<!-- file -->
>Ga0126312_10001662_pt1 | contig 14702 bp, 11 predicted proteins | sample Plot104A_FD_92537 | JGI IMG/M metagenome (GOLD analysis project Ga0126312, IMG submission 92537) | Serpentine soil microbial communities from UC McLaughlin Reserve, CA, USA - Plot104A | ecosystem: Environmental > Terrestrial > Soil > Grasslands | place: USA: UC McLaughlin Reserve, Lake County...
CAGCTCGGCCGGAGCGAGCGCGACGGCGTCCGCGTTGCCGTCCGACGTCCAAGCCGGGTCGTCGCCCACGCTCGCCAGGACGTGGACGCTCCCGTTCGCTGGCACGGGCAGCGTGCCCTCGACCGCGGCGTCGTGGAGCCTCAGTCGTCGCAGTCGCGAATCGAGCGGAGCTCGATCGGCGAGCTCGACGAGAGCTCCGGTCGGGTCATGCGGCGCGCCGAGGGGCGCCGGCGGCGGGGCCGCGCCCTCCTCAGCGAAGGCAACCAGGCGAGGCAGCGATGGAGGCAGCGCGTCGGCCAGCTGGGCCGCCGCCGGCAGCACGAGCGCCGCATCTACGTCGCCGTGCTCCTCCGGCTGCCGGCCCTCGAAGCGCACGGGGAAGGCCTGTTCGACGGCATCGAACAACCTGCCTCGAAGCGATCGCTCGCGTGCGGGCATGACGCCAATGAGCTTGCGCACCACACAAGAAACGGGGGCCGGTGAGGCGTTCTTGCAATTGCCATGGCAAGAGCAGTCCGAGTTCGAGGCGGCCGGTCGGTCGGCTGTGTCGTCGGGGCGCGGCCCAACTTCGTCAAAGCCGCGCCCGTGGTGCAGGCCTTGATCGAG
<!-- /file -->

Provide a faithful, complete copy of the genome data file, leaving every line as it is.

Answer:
>Ga0126312_10001662_pt1 | contig 14702 bp, 11 predicted proteins | sample Plot104A_FD_92537 | JGI IMG/M metagenome (GOLD analysis project Ga0126312, IMG submission 92537) | Serpentine soil microbial communities from UC McLaughlin Reserve, CA, USA - Plot104A | ecosystem: Environmental > Terrestrial > Soil > Grasslands | place: USA: UC McLaughlin Reserve, Lake County...
CAGCTCGGCCGGAGCGAGCGCGACGGCGTCCGCGTTGCCGTCCGACGTCCAAGCCGGGTCGTCGCCCACGCTCGCCAGGACGTGGACGCTCCCGTTCGCTGGCACGGGCAGCGTGCCCTCGACCGCGGCGTCGTGGAGCCTCAGTCGTCGCAGTCGCGAATCGAGCGGAGCTCGATCGGCGAGCTCGACGAGAGCTCCGGTCGGGTCATGCGGCGCGCCGAGGGGCGCCGGCGGCGGGGCCGCGCCCTCCTCAGCGAAGGCAACCAGGCGAGGCAGCGATGGAGGCAGCGCGTCGGCCAGCTGGGCCGCCGCCGGCAGCACGAGCGCCGCATCTACGTCGCCGTGCTCCTCCGGCTGCCGGCCCTCGAAGCGCACGGGGAAGGCCTGTTCGACGGCATCGAACAACCTGCCTCGAAGCGATCGCTCGCGTGCGGGCATGACGCCAATGAGCTTGCGCACCACACAAGAAACGGGGGCCGGTGAGGCGTTCTTGCAATTGCCATGGCAAGAGCAGTCCGAGTTCGAGGCGGCCGGTCGGTCGGCTGTGTCGTCGGGGCGCGGCCCAACTTCGTCAAAGCCGCGCCCGTGGTGCAGGCCTTGATCGAG